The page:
The Whole of Harmonium


by John Gallaher



That’s what Stevens wanted to call his collected poems.  


He lost that battle.  And so what chance do any of us 


have?  We’re all losing things constantly as a kind of 


completeness.  Eliot, eight, lost a pencil topper, a Martian 


with google eyes, at the Omaha Botanical Gardens.  


That was a bad afternoon, the “lost forever” lesson.  It’s 


Lesson One.  And today, at the Binghamton airport, an 


airport I’ve decided does no one any real good, I lost 


$1.75 in a snack machine trying to get a peppermint 


patty.  It fell and then bounced back onto the bottom 


merchandise shelf.  I meditated upon this a bit, hopefully 


$1.75 worth, trying to make it a worthwhile learning 


experience, as I have no more change, and there’s 


nowhere around I can see to get any.  How my small losing 


will be this boon for someone who will get two treats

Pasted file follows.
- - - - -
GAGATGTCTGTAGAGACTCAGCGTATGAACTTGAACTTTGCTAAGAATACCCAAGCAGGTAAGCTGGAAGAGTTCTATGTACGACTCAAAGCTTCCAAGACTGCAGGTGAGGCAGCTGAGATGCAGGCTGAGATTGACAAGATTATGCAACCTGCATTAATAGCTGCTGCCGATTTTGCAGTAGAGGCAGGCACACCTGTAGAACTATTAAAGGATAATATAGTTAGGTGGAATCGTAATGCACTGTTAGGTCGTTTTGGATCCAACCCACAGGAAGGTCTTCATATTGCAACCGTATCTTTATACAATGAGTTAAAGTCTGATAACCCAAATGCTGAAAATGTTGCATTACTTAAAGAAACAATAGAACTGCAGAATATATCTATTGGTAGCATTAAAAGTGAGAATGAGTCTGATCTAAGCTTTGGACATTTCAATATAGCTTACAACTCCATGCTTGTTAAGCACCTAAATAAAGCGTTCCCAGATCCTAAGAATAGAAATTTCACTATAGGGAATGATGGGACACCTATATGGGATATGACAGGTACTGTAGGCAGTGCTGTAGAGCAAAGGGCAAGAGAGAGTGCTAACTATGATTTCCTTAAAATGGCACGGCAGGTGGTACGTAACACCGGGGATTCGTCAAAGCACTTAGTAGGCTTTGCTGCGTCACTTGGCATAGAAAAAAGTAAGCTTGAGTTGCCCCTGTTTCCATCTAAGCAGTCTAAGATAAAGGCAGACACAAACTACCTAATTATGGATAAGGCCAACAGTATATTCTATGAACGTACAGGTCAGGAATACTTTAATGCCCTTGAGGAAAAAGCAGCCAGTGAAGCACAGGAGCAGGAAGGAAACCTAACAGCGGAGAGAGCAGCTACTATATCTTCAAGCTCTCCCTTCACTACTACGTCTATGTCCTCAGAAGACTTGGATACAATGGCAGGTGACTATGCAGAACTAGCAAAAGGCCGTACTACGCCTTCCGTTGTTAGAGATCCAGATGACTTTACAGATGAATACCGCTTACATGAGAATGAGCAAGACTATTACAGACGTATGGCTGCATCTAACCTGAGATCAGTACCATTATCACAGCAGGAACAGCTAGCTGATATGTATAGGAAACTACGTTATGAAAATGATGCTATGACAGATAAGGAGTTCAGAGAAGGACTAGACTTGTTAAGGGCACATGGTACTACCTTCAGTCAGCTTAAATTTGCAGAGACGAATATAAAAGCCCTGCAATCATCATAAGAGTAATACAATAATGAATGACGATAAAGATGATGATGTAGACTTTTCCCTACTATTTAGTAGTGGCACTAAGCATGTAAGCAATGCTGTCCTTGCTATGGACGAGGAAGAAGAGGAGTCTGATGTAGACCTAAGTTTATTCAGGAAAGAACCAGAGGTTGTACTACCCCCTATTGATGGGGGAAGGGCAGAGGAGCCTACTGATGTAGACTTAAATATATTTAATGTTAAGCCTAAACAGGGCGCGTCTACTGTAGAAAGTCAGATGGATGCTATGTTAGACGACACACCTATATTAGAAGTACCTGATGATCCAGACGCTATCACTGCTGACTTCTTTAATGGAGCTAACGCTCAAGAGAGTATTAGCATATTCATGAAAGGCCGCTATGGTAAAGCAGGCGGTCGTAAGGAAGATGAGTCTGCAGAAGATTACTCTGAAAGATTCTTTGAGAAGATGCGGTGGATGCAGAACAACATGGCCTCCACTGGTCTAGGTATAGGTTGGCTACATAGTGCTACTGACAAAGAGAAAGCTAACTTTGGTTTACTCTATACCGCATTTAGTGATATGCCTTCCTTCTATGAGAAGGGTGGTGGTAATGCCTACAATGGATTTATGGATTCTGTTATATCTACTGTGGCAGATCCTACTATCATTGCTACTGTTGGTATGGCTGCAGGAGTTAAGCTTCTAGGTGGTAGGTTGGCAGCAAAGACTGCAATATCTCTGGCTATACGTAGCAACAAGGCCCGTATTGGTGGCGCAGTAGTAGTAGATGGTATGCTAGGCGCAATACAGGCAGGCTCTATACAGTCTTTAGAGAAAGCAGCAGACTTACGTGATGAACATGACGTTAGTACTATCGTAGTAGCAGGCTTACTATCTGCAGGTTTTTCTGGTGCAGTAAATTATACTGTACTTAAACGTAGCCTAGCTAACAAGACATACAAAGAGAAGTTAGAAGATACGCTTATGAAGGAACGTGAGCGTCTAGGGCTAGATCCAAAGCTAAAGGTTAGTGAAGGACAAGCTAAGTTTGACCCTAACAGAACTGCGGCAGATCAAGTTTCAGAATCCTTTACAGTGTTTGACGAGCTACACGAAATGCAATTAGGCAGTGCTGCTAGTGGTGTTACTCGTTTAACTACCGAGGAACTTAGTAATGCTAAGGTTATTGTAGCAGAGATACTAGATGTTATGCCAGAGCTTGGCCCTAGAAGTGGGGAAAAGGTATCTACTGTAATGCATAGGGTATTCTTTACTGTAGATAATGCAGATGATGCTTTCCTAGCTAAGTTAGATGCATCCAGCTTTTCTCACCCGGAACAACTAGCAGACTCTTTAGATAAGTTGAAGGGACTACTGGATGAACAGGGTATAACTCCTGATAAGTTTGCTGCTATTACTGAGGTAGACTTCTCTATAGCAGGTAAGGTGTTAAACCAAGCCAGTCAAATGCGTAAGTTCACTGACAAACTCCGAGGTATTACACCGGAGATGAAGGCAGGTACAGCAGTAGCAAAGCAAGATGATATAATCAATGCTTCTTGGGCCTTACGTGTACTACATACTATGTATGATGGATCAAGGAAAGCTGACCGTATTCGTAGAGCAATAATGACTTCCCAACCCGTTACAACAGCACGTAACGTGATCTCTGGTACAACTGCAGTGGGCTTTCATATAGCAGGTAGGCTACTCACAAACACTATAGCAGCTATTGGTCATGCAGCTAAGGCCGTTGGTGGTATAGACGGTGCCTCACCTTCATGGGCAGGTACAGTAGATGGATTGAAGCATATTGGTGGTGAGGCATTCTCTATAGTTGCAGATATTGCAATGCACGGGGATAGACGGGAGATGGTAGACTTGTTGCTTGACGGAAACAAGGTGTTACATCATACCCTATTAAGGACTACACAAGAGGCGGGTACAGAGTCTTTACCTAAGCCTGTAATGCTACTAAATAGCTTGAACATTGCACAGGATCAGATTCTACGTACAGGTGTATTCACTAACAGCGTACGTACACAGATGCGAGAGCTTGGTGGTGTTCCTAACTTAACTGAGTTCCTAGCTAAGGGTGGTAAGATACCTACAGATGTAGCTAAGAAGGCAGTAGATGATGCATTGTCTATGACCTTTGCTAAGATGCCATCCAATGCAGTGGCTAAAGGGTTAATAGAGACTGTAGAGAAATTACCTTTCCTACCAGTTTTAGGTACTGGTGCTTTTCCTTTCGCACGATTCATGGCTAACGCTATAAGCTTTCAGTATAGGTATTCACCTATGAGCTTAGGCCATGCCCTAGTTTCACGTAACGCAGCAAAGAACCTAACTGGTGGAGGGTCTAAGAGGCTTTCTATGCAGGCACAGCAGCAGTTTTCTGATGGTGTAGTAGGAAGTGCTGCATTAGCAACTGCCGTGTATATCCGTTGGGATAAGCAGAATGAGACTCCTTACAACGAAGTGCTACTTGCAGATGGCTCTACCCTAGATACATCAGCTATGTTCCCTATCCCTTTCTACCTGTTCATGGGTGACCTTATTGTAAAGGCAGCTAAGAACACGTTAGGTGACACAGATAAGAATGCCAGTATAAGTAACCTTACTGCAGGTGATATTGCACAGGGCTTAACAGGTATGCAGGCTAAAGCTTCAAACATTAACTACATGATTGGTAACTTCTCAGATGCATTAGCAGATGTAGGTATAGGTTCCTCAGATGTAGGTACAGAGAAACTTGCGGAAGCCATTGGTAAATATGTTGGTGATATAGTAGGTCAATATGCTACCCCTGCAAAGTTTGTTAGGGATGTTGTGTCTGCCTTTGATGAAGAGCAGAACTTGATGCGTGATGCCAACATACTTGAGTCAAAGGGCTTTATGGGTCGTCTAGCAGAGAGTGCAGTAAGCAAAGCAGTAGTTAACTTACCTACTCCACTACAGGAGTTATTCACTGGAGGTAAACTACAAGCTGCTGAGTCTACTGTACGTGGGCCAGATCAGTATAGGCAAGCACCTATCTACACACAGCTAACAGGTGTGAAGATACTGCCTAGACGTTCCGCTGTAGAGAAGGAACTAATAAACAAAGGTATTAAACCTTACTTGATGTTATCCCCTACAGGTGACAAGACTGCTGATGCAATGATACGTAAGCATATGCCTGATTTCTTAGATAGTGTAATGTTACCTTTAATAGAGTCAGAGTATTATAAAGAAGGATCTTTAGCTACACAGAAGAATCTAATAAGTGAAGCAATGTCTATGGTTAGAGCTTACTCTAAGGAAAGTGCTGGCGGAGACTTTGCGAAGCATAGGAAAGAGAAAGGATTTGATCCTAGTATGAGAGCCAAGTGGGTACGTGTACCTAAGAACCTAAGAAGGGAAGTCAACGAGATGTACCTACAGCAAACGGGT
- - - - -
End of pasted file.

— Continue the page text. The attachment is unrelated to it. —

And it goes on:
in a bit, that I might, that I could perhaps wait around 


and watch happen.  Maybe “$1.75 worth” would make 


a good mantra.  It kind of trips off the tongue.  I’m 


participating in “forward thinking” while the two people 


in the seats in front of me are getting to know each other.  


He’s telling her he’s published several books with major 


vendors on conflict resolution in the workplace.  It’s 


making me want to test him out.  He nods a lot and holds 


his hands together like he’s praying while he talks.  I’m 


losing something every second, listening to him.  Like 


how every few years someone proclaims it to be the “End 


of Innocence,” which then must mean innocence 


somehow comes back to us, to be lost over and over, 


or that perhaps it’s innocence in layers, all the way down 


to never arriving, while bankers are still mysteriously dying 


and no one’s saying much about it.  Or else no more than 


a statistical average of bankers is dying mysteriously and 


slow news days are making too much of it.  They say, 


likewise, that the Maryville, Missouri area has the statistical 


average of cancers and tumors and people dying per 


capita, but people are saying something here is killing us.